Just weeks into COVID-19-spurred school and workplace closures last March, I began noticing a worrying trend. Upwardly mobile professionals across my social media networks were opting to pause their careers. They were overwhelmed by the new demands of their work lives and home lives.
The majority of those working parents were women and people of color. And it quickly occurred to me that their pulling back on their careers could pose a major setback for organizations, especially those that have prioritized improved diversity, equity and inclusion among their executive ranks and corporate boards.
My own background makes me especially sensitive to this perilous time for each of those three groups. I’m juggling childcare responsibilities as mom to four young boys with dual roles of teaching management courses and helping lead my university’s full-time MBA program as an assistant dean.
The latter prompts me, from the organizational perspective, to reflect on ‘What can be done, right now, to mitigate this?’ Consider that mothers often engage in “covering” in the workplace, downplaying or hiding their childcare responsibilities. Now, professionalism is more difficult to maintain as our homes are the video backdrops for our work. If children come into the frame, it can upend the professional images we have worked so hard to create. These challenges affect Black working mothers disproportionately, because Black employees are judged more harshly when using a traditionally white, upper middle class definition of “professionalism.”
Check out the most recent Women in the Workforce report from McKinsey and LeanIn.org. It shows about 1 in 5 mothers are considering dropping out of the workforce, at least temporarily, compared to 1 in 10 fathers. Black women are even more likely to consider dropping out or stepping back from their careers, citing pandemic concerns as a reason.
Consider further that U.S. Labor Department data showing women disproportionately comprising the 3.7 million workforce dropouts. Women accounted for 47% of the workforce in March, but they make up 54% of those who have exited.
At one point I went into my social feed and realized that five women I personally know had decided to leave their jobs. And when I told that to other people, everyone said they did too. This is why organizations must recognize challenges to their employees and work harder to support them.
For some employees, an opportunity to work part-time for six months or a year could make the difference between holding onto a career, or letting it go.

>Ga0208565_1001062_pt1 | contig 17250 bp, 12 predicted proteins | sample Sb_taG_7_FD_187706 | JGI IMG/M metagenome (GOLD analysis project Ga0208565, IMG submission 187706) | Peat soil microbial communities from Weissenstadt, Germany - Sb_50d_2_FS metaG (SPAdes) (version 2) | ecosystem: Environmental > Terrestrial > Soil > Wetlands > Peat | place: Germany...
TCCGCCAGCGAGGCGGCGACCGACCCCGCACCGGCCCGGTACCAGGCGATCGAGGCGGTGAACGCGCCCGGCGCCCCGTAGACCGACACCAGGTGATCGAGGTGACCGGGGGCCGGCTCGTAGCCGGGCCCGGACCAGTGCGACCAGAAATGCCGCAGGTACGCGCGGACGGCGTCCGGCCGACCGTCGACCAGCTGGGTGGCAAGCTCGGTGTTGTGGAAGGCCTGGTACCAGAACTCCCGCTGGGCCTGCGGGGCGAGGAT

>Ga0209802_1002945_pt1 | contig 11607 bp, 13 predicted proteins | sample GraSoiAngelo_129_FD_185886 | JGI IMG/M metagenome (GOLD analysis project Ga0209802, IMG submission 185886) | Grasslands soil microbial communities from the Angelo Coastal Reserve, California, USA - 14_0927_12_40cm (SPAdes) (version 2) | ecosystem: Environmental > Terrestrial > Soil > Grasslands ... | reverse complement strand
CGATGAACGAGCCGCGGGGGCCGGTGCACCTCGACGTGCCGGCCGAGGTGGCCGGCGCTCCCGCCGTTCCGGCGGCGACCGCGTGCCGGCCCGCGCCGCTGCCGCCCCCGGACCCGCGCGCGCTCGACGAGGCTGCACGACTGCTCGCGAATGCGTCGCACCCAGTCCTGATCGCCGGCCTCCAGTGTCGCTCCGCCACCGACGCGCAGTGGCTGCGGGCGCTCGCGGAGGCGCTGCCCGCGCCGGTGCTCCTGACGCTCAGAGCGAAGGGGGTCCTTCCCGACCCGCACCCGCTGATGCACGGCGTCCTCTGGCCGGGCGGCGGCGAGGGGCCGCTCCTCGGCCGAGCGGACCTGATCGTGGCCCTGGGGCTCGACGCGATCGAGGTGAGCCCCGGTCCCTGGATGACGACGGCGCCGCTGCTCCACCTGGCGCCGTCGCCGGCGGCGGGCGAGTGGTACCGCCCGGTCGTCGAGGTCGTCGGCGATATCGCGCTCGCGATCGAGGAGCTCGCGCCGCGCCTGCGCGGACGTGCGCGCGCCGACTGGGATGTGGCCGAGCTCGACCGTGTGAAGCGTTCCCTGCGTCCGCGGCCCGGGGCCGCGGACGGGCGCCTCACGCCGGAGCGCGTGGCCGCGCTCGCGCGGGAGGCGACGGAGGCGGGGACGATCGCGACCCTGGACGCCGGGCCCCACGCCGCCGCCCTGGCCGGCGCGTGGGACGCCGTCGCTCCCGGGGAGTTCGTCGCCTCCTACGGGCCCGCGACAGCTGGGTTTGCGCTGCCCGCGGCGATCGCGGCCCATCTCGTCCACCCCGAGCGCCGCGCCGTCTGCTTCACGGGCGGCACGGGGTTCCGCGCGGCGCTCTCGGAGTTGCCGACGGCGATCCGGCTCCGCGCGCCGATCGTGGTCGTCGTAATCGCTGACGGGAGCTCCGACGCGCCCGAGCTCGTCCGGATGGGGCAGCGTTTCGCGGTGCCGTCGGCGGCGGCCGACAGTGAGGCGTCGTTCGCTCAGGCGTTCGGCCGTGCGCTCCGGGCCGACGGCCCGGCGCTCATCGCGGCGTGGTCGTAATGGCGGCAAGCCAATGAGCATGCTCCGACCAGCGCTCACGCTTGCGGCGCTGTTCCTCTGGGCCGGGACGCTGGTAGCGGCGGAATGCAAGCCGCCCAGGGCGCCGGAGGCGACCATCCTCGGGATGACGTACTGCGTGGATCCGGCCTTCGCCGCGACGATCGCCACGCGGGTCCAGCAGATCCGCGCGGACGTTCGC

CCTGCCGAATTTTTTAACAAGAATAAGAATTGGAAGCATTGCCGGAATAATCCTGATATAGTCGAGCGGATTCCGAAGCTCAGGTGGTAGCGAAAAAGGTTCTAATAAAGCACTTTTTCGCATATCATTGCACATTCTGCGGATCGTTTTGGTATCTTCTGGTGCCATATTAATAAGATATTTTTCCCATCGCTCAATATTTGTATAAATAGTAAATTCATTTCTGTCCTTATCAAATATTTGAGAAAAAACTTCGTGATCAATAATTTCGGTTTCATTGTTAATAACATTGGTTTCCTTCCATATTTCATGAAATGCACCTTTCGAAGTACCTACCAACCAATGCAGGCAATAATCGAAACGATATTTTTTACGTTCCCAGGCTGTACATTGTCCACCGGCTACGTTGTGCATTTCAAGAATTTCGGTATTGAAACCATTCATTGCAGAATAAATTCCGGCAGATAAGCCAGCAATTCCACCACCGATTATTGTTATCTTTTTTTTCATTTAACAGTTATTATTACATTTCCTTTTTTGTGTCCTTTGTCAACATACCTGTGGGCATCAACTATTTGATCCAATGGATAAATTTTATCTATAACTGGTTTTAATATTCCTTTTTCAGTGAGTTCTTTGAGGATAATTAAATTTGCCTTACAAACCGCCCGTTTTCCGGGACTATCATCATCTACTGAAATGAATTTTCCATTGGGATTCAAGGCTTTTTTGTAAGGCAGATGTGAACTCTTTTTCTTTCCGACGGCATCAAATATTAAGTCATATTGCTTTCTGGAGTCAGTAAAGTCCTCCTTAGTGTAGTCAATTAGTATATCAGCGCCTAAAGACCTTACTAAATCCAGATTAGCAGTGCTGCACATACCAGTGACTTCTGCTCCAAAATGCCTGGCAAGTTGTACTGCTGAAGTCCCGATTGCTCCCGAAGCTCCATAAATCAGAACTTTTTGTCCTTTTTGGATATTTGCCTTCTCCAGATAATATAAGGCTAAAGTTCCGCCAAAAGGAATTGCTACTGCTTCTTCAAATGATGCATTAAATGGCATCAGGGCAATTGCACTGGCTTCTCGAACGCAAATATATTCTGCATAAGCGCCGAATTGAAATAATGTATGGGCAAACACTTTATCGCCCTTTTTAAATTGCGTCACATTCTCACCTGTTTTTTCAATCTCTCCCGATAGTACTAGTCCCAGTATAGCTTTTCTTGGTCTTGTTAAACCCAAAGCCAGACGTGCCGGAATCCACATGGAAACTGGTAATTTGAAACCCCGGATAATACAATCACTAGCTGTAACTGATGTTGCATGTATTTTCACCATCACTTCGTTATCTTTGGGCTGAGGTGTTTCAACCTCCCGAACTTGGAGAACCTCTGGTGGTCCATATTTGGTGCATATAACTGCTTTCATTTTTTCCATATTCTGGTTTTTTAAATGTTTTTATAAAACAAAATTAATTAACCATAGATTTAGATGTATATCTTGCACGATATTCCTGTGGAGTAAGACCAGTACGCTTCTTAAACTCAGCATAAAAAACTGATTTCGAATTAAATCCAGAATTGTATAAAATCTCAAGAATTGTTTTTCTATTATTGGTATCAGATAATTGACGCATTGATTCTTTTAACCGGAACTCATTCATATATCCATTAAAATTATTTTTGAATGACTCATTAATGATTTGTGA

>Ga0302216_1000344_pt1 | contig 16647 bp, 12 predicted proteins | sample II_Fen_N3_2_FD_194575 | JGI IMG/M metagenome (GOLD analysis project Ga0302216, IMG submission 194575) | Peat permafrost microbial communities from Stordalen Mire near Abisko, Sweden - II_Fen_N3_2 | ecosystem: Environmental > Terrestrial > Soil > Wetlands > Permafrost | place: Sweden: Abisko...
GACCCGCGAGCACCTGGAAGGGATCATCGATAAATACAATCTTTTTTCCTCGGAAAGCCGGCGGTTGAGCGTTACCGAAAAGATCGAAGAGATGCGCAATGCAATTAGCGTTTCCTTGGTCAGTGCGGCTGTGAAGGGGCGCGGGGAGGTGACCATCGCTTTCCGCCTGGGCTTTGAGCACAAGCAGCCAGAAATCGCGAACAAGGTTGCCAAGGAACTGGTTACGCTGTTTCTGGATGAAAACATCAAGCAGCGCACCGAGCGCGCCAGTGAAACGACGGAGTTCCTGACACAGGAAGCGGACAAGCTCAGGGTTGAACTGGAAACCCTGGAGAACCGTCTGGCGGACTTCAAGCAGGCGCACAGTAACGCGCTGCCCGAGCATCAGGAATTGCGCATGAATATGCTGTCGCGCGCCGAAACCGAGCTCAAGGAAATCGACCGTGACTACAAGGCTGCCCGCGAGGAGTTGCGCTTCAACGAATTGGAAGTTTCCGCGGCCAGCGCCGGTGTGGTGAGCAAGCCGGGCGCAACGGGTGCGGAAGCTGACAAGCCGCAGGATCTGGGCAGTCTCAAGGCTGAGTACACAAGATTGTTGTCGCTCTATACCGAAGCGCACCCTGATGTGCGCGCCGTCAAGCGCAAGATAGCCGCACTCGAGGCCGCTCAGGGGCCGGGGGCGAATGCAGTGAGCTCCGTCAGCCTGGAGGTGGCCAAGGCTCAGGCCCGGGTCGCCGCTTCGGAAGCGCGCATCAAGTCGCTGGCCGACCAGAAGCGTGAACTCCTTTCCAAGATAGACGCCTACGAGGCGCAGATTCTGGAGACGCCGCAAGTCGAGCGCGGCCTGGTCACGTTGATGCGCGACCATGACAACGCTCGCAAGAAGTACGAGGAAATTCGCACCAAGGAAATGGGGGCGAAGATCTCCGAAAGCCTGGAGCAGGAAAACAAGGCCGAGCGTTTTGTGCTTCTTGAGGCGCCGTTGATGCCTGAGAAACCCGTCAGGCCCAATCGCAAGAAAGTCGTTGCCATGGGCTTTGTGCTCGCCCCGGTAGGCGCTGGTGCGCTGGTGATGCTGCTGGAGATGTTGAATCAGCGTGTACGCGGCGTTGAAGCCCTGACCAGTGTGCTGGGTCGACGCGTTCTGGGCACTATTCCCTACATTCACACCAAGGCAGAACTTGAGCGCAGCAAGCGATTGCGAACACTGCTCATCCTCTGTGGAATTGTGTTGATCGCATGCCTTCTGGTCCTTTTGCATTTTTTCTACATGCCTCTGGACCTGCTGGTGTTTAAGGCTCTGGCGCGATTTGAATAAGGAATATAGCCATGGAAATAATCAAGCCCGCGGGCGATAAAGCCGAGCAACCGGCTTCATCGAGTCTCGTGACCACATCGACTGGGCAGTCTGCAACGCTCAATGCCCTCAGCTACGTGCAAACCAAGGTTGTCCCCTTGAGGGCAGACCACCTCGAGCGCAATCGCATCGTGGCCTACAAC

It’s by no means a perfect solution. Too often, women who adopt a 20-hour-a-week schedule end up working 35 or 40 hours anyway, but for far less pay. But in a time of COVID-19, adopting a part-time schedule makes some sense. It allows employees to maintain their place in the workforce, avoid a gap on their resume and can keep their career more-or-less on track.
But before opting for part-time employment, consider maxing out vacation and personal leave allocations, as well as explore potential leave options under the Families First Coronavirus Response Act. Managers: Check in on your employees regularly and offer support wherever possible. Some of them will be vulnerable, and if you don’t take a stand and make them feel seen, they could walk away. That means losing critical institutional knowledge and incurring the kinds of expenses and productivity setbacks that are so often incurred amid job vacancies and the new hire onboarding process, but it also means potentially losing women, Black, Indigenous and people of color who may have been in the pipeline for future top executive positions. The costs of a talent exodus can be vast and take organizations years to overcome.
For a company that has been cultivating certain women and people of color for top jobs, think strategically right now. Loop in your chief people officer and think about how you are going to support your employees and engage in succession planning. When you have talent working for you, you need to make sure they’re getting what they need. My bet is, in many cases, they are not. My own has checked in on me a few times in the past six months. And It means a lot. I feel I could go to her if I had to do something, if I was feeling like I needed to take time off or make some kind of change. That’s what all leaders should be doing. You want people to know that if they do face challenges, all is not lost.
Nicole Coomber is Assistant Dean of the Full-Time MBA Program and Associate Clinical Professor in in the Management & Organization area at the University of Maryland’s Robert H. Smith School of Business.